Don’t Discourage Discussing Mental Illness

Henry Cohen

Over the past few years, mental illnesses such as depression and anxiety have been taken more seriously and have become more accepted by our culture, resulting in more widespread awareness and sensitivity. This is a huge improvement as people become more tuned in to the struggles of the mentally ill and become more sensitive to their feelings. Just as using the word gay as a pejorative has begun to fade from the vernacular, more people are beginning to understand the weight of the words depression and anxiety and are therefore treating them accordingly. Unfortunately, this shift in what is acceptable to say has created a dangerously misguided flipside, specifically when well-meaning people discourage others from saying that they feel depressed or anxious when they “don’t really mean it.”

The problem with this mode of thinking is that it frames mental illness as some kind of exclusive club — one that only the authentically mentally ill can be a part of. It is a bullish, cruel way of thinking that asks people to prove their own feelings of helplessness, paranoia and so on. The irony, of course, is that the people who often decry the inauthentic mentally ill are those who claim to be sensitive to the subject and are simply trying to protect the integrity of the term mentally ill.

This dissonance — from people who ostensibly want to be sensitive to the mentally ill and try to dictate who is allowed to be sick — comes from the idea that overusing these words or using them frivolously downplays their seriousness, but this concern is unfounded. If someone says they are depressed because of doing poorly on a test, they are not diminishing the weight of depression, but hyperbolically expressing their disappointment. For example, someone can hyperbolically say they would murder their boss without downplaying the crime of murder. The much more present danger is that making mental illness an exclusive title discourages people from coming forward about their own feelings. It creates a hostile environment for people who doubt the validity of their emotions — people who may only feel marginally depressed or anxious but who would benefit massively from treatment.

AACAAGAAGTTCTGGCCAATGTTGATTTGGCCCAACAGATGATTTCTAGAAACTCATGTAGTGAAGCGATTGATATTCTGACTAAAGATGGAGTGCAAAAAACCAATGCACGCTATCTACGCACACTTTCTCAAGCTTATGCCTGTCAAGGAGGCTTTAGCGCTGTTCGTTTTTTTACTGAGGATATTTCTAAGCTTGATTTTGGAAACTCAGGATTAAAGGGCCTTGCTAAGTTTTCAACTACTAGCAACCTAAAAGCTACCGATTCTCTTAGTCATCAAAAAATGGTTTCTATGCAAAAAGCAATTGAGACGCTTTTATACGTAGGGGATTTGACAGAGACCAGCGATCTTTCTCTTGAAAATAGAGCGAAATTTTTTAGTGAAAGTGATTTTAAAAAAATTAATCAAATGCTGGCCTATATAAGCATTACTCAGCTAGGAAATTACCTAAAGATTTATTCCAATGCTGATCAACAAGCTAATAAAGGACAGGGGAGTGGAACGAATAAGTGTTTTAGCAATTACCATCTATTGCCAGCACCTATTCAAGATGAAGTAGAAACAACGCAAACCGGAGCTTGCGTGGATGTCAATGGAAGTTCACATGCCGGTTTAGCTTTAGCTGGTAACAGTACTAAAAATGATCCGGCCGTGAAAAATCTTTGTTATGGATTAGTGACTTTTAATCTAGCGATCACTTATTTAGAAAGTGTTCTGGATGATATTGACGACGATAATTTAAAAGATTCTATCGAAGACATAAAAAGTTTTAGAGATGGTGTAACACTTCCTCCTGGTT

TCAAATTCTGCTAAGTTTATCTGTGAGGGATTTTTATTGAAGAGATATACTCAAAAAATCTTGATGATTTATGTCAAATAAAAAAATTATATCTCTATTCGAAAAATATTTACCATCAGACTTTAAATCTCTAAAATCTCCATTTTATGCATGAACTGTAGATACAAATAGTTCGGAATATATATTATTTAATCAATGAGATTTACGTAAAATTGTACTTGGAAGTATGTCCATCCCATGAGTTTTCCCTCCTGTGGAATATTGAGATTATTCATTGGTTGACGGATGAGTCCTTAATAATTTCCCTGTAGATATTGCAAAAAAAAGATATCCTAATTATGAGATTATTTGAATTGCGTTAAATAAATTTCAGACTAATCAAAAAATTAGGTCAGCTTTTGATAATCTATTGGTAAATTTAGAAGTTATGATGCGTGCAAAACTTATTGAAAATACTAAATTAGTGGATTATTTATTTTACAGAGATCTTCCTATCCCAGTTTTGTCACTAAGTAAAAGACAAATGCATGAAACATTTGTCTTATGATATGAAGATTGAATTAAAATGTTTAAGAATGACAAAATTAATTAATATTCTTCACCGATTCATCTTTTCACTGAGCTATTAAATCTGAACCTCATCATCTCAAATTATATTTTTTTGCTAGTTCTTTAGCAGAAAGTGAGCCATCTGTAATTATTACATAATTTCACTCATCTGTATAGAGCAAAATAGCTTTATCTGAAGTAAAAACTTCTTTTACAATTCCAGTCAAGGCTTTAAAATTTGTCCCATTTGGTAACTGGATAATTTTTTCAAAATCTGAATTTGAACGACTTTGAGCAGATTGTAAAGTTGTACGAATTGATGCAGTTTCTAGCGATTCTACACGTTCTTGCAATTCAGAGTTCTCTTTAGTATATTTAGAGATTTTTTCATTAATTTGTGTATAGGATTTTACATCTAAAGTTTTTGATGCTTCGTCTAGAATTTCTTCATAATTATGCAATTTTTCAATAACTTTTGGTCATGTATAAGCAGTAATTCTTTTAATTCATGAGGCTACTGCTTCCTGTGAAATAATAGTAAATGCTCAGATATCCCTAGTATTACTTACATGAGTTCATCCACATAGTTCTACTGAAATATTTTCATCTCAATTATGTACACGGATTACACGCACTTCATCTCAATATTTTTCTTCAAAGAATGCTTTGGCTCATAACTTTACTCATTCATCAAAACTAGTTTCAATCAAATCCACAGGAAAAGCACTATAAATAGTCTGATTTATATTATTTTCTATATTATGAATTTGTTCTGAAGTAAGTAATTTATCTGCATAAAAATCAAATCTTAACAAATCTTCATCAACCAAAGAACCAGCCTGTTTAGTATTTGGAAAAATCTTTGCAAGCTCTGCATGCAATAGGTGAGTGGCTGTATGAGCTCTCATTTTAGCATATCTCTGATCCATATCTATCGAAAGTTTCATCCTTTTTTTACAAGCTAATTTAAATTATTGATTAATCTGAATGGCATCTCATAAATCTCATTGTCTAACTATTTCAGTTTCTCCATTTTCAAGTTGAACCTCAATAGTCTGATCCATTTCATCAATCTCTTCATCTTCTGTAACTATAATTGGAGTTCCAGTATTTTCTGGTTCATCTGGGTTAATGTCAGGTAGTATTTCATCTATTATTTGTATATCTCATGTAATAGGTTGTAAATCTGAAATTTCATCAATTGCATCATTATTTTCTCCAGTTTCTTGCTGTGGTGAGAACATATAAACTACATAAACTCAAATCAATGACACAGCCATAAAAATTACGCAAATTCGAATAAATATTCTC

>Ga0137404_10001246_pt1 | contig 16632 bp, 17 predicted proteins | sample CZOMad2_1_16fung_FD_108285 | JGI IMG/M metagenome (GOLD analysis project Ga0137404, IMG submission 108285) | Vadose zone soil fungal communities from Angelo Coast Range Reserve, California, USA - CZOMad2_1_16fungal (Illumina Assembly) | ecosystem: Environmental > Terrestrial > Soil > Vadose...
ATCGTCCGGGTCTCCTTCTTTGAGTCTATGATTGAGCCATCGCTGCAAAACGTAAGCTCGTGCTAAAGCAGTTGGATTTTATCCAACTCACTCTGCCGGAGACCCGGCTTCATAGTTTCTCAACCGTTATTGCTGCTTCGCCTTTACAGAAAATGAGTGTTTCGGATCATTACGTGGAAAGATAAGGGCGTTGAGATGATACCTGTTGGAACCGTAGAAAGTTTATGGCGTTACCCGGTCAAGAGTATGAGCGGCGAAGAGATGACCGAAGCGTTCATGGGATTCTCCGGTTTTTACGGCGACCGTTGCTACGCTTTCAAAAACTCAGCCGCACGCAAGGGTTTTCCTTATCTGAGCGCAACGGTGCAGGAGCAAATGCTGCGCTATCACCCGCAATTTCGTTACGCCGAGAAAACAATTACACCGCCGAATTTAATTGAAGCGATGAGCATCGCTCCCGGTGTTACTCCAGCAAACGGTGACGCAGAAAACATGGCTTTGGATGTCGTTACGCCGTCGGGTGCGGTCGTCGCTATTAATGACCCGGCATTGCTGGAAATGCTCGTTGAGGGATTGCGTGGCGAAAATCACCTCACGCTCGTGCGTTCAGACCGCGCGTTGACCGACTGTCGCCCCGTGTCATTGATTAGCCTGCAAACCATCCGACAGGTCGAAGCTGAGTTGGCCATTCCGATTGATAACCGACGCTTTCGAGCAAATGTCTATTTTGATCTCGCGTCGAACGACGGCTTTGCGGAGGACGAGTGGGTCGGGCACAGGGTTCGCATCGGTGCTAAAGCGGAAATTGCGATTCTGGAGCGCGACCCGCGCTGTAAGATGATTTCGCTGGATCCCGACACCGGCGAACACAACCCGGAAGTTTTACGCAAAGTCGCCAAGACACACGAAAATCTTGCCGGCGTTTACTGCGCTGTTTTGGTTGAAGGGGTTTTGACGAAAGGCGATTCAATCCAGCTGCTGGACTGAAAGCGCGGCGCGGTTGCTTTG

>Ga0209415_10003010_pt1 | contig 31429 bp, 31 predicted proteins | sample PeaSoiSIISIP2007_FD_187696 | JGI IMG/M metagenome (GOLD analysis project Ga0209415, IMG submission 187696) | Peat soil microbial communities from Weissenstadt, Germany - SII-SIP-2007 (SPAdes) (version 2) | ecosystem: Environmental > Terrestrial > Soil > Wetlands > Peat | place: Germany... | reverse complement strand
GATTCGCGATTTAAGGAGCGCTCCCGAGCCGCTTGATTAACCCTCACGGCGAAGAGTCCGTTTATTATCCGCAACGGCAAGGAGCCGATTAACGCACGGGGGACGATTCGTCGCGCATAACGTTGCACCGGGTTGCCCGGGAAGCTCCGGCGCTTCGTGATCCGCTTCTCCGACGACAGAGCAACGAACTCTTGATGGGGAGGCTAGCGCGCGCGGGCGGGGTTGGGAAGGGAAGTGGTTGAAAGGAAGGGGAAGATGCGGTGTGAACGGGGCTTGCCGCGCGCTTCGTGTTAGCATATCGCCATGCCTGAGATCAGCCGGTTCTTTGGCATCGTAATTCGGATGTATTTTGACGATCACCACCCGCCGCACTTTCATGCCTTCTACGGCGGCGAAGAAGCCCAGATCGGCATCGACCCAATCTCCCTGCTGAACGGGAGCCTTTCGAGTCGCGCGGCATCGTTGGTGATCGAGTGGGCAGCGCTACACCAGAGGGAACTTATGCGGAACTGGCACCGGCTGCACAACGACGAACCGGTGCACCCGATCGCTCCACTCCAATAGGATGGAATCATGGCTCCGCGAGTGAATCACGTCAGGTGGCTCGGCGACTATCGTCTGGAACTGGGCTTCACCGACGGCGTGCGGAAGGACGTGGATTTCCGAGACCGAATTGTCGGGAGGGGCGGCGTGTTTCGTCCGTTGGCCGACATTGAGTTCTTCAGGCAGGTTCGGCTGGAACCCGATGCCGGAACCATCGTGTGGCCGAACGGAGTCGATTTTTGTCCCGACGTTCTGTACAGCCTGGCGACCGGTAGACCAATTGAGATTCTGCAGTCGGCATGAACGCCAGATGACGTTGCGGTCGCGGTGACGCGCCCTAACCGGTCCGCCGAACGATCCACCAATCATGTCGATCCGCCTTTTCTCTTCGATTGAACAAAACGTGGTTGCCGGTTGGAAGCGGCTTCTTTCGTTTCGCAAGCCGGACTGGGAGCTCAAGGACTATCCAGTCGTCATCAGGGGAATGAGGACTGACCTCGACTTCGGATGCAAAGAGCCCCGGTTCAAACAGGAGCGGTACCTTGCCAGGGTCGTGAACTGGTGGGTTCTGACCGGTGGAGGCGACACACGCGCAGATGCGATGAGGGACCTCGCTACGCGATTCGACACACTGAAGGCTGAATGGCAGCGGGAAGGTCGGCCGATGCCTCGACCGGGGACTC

It is vital that we create a welcoming, inclusive environment for the mentally ill, and the current politically correct culture may be a major threat to that. If we allow the same language policing tactics that have come to define discussions of race, gender and sexuality, these acceptability barriers will only serve to create a hostile, inhospitable culture.

Opinions expressed on the editorial pages are not necessarily those of WSN, and our publication of opinions is not an endorsement of them.

Email Henry Cohen at [email protected]



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